James Blunt’s debut album Back to Bedlam made music history, reaching number one in 18 countries and catapulting the singer to global fame. Blunt moved listeners to tears with his light, faintly feminine voice and hauntingly memorable songs including "You’re Beautiful" and "Goodbye My Lover".
His follow-up album All The Lost Souls, featuring the hit singles "1973" and "Same Mistake", maintained and extended the promise of the first major release. It topped the album charts in ten countries, going Multi-Platinum in Germany. Blunt’s status as one of the most successful and popular singers of the early 21st century is reflected in a raft of awards over recent years. Some Kind of Trouble, his third studio album, was released in late 2010.
Prior to his performance at the FIFA Ballon d'Or Gala, FIFA.com spoke to the artist about links between the worlds of football and music.
FIFA.com: James, you’re the live act at the FIFA Ballon d'Or Gala 2011. How much does it mean to you?
James Blunt: It’s a huge honour to sing and play tonight. It’s a pretty amazing audience to perform in front of, and I’ve taken note of where everybody is sitting. I’m really excited.
You’ll be performing in front of the biggest names in football. Is this a special moment for you? Are you a bit nervous?
I’m not nervous because of what they do. They’re great at what they do, but they’re still human beings along the way. More than anything else, it’s a really special event, a global event and an exciting evening.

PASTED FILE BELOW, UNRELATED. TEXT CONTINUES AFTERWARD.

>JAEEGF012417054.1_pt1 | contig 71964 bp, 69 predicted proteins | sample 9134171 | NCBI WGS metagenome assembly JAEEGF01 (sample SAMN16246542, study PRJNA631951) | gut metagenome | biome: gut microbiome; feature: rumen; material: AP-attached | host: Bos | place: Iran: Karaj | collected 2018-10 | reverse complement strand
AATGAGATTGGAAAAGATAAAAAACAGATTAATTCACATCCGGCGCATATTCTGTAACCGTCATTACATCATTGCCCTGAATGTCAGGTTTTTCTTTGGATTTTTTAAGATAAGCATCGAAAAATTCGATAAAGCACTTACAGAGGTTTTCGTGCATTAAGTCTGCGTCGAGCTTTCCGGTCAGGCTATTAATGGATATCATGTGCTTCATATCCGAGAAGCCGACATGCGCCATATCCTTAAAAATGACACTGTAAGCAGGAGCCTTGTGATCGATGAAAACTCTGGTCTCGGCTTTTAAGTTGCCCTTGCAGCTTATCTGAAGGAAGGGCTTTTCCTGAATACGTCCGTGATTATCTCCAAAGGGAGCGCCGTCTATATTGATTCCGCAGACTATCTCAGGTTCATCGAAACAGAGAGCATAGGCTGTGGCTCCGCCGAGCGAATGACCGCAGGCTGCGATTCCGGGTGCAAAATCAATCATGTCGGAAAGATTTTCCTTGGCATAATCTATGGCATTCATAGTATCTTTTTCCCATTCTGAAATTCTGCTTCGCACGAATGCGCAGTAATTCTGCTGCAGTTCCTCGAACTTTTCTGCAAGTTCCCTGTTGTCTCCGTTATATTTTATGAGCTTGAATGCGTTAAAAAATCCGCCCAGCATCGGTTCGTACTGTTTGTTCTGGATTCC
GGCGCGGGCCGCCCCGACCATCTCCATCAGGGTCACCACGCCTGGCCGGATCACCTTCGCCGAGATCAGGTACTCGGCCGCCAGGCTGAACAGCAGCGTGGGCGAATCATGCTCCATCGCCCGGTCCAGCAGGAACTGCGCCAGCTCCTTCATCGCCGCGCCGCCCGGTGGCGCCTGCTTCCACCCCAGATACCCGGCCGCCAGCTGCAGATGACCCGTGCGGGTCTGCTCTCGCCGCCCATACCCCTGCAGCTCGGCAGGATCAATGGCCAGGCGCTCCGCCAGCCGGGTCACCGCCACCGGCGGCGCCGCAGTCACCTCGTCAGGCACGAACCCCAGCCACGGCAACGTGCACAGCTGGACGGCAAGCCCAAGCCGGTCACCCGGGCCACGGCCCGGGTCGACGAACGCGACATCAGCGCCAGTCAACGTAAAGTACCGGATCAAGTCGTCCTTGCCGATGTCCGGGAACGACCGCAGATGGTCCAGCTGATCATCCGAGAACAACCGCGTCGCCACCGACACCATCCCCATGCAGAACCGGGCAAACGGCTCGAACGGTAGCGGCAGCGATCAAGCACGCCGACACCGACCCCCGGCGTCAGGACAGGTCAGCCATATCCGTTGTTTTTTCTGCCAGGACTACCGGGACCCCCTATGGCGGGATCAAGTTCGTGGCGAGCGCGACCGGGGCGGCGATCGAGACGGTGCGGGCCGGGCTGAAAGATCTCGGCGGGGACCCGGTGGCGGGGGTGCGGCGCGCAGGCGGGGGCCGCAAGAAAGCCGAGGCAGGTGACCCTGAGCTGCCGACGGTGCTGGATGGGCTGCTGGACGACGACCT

Have you met many footballers in person?
A few along the way. I live right beside Chelsea football ground, so I’ve met a few Chelsea players.
What’s your best memory of football?
I went to the World Cup Final in Germany. It was my first-ever football match and it was a real treat.
You’ll be singing in Brazil soon, the football-obsessed country where the next FIFA World Cup™ will be held. Are you looking forward to that?
I do concerts around the world and I meet audiences from different cities and different nationalities. Brazil has one of the most amazing audiences to play in front of as a musician, and I bet it’s the same for footballers too. It’s really an incredible place for that.
What do music and football have in common?
I’ve talked about it before. Tonight we’re talking about an individual player, but for me it’s usually about a team. I have my name stamped on my tickets, but I’m with a band, and I rely on my band. It’s the same in that I need the people around me.
If you had to compare football with a type of music, what would it be?
It changes in the same way that music does, doesn’t it? You can’t necessarily define it. There are highs and there are lows.
If you had to compare the worlds of music and football, what would be the equivalent of the FIFA World Cup Final in the world of music?
Tricky to say. They’re both very passionate. Football is a passion, and music is a passion for me too. The most incredible experience of bringing different musicians together is festivals. For example, in England there’s the Glastonbury Festival, or here in Switzerland it’s the Paleo festival, which are incredible musical events.
You’ve picked up many awards, including two Brit Awards, two World Music Awards, two MTV Video Music Awards, and an MTV European Music Award. What does winning these accolades mean to you?
It's not why you get into music in the first place. I got into music because of my love for it and the pure pleasure. But to get an award along the way is a really flattering moment. It's unexpected, but a huge honour.